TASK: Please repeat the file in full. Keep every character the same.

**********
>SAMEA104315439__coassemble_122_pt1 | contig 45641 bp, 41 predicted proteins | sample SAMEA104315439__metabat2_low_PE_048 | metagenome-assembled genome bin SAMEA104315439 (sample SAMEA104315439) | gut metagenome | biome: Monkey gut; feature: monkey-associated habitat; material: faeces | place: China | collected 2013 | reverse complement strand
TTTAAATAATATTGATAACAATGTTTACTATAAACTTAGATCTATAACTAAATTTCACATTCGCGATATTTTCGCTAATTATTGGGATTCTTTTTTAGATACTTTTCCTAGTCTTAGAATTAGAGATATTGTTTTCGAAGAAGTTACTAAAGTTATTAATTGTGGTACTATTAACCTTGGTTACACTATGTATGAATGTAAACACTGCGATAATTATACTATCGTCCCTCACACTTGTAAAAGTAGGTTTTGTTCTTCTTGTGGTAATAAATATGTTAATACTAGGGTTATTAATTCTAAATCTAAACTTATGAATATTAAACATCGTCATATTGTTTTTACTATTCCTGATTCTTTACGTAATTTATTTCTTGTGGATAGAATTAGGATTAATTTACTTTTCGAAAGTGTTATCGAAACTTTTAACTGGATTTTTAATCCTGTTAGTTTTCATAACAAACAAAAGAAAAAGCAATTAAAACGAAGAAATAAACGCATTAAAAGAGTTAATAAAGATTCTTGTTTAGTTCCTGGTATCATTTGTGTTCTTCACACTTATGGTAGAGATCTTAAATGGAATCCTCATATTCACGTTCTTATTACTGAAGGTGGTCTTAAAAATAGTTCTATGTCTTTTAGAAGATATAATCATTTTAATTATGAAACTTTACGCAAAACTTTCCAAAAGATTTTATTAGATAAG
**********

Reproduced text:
>SAMEA104315439__coassemble_122_pt1 | contig 45641 bp, 41 predicted proteins | sample SAMEA104315439__metabat2_low_PE_048 | metagenome-assembled genome bin SAMEA104315439 (sample SAMEA104315439) | gut metagenome | biome: Monkey gut; feature: monkey-associated habitat; material: faeces | place: China | collected 2013 | reverse complement strand
TTTAAATAATATTGATAACAATGTTTACTATAAACTTAGATCTATAACTAAATTTCACATTCGCGATATTTTCGCTAATTATTGGGATTCTTTTTTAGATACTTTTCCTAGTCTTAGAATTAGAGATATTGTTTTCGAAGAAGTTACTAAAGTTATTAATTGTGGTACTATTAACCTTGGTTACACTATGTATGAATGTAAACACTGCGATAATTATACTATCGTCCCTCACACTTGTAAAAGTAGGTTTTGTTCTTCTTGTGGTAATAAATATGTTAATACTAGGGTTATTAATTCTAAATCTAAACTTATGAATATTAAACATCGTCATATTGTTTTTACTATTCCTGATTCTTTACGTAATTTATTTCTTGTGGATAGAATTAGGATTAATTTACTTTTCGAAAGTGTTATCGAAACTTTTAACTGGATTTTTAATCCTGTTAGTTTTCATAACAAACAAAAGAAAAAGCAATTAAAACGAAGAAATAAACGCATTAAAAGAGTTAATAAAGATTCTTGTTTAGTTCCTGGTATCATTTGTGTTCTTCACACTTATGGTAGAGATCTTAAATGGAATCCTCATATTCACGTTCTTATTACTGAAGGTGGTCTTAAAAATAGTTCTATGTCTTTTAGAAGATATAATCATTTTAATTATGAAACTTTACGCAAAACTTTCCAAAAGATTTTATTAGATAAG